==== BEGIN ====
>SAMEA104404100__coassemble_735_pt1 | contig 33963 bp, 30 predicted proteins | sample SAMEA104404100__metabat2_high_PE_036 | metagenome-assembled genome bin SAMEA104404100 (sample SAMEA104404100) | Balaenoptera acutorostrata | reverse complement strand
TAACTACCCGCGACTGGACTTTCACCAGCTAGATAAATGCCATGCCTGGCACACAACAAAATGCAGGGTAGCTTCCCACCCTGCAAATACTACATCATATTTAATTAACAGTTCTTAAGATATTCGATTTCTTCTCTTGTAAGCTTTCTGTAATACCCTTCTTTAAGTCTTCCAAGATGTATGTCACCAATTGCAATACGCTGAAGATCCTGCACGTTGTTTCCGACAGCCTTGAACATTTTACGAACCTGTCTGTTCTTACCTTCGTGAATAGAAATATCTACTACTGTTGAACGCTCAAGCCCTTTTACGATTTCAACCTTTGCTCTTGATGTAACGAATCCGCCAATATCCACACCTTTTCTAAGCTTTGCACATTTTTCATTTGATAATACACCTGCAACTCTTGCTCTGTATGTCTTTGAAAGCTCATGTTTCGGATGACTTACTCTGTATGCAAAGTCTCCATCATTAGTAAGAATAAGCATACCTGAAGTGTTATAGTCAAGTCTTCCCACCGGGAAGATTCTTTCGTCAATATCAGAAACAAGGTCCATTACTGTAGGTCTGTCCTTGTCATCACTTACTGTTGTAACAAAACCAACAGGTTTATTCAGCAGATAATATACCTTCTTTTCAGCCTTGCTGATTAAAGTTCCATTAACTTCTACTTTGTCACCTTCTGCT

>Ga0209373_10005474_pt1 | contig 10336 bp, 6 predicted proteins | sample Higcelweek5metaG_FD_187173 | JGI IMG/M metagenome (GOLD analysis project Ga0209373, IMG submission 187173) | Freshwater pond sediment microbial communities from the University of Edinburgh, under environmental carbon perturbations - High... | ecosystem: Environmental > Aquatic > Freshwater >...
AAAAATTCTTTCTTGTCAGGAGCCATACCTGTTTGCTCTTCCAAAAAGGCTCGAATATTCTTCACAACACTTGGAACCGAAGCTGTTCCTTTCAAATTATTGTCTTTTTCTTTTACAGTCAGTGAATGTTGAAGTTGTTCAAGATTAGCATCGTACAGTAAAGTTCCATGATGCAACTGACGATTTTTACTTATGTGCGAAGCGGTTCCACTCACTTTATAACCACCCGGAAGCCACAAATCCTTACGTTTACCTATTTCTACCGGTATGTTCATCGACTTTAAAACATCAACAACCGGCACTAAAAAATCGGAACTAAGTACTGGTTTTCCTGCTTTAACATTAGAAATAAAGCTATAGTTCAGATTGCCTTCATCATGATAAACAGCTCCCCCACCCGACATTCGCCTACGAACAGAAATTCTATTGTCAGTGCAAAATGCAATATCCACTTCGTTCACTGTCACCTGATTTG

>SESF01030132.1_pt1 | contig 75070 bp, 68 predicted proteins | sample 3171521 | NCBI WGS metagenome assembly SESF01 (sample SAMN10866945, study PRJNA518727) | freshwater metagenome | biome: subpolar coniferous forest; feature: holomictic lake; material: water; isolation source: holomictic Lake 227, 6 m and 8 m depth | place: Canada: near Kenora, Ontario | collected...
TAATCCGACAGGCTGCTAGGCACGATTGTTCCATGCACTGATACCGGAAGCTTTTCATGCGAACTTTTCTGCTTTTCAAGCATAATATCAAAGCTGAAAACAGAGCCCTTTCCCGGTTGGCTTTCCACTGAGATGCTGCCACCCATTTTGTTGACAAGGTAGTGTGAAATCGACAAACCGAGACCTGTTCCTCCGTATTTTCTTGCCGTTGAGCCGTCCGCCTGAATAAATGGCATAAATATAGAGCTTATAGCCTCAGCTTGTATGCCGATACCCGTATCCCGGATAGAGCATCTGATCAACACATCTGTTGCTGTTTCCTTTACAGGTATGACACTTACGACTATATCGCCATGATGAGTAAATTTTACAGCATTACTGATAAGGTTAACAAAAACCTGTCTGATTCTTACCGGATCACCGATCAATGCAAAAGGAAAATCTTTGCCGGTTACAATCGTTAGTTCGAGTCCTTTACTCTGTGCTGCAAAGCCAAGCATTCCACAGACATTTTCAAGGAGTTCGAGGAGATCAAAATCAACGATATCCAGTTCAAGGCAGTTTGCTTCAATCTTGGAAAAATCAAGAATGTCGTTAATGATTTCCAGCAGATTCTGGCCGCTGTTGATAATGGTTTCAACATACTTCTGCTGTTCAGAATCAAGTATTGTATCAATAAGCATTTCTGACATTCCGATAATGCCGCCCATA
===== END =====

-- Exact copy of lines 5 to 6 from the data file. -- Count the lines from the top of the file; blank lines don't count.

>SESF01030132.1_pt1 | contig 75070 bp, 68 predicted proteins | sample 3171521 | NCBI WGS metagenome assembly SESF01 (sample SAMN10866945, study PRJNA518727) | freshwater metagenome | biome: subpolar coniferous forest; feature: holomictic lake; material: water; isolation source: holomictic Lake 227, 6 m and 8 m depth | place: Canada: near Kenora, Ontario | collected...
TAATCCGACAGGCTGCTAGGCACGATTGTTCCATGCACTGATACCGGAAGCTTTTCATGCGAACTTTTCTGCTTTTCAAGCATAATATCAAAGCTGAAAACAGAGCCCTTTCCCGGTTGGCTTTCCACTGAGATGCTGCCACCCATTTTGTTGACAAGGTAGTGTGAAATCGACAAACCGAGACCTGTTCCTCCGTATTTTCTTGCCGTTGAGCCGTCCGCCTGAATAAATGGCATAAATATAGAGCTTATAGCCTCAGCTTGTATGCCGATACCCGTATCCCGGATAGAGCATCTGATCAACACATCTGTTGCTGTTTCCTTTACAGGTATGACACTTACGACTATATCGCCATGATGAGTAAATTTTACAGCATTACTGATAAGGTTAACAAAAACCTGTCTGATTCTTACCGGATCACCGATCAATGCAAAAGGAAAATCTTTGCCGGTTACAATCGTTAGTTCGAGTCCTTTACTCTGTGCTGCAAAGCCAAGCATTCCACAGACATTTTCAAGGAGTTCGAGGAGATCAAAATCAACGATATCCAGTTCAAGGCAGTTTGCTTCAATCTTGGAAAAATCAAGAATGTCGTTAATGATTTCCAGCAGATTCTGGCCGCTGTTGATAATGGTTTCAACATACTTCTGCTGTTCAGAATCAAGTATTGTATCAATAAGCATTTCTGACATTCCGATAATGCCGCCCATA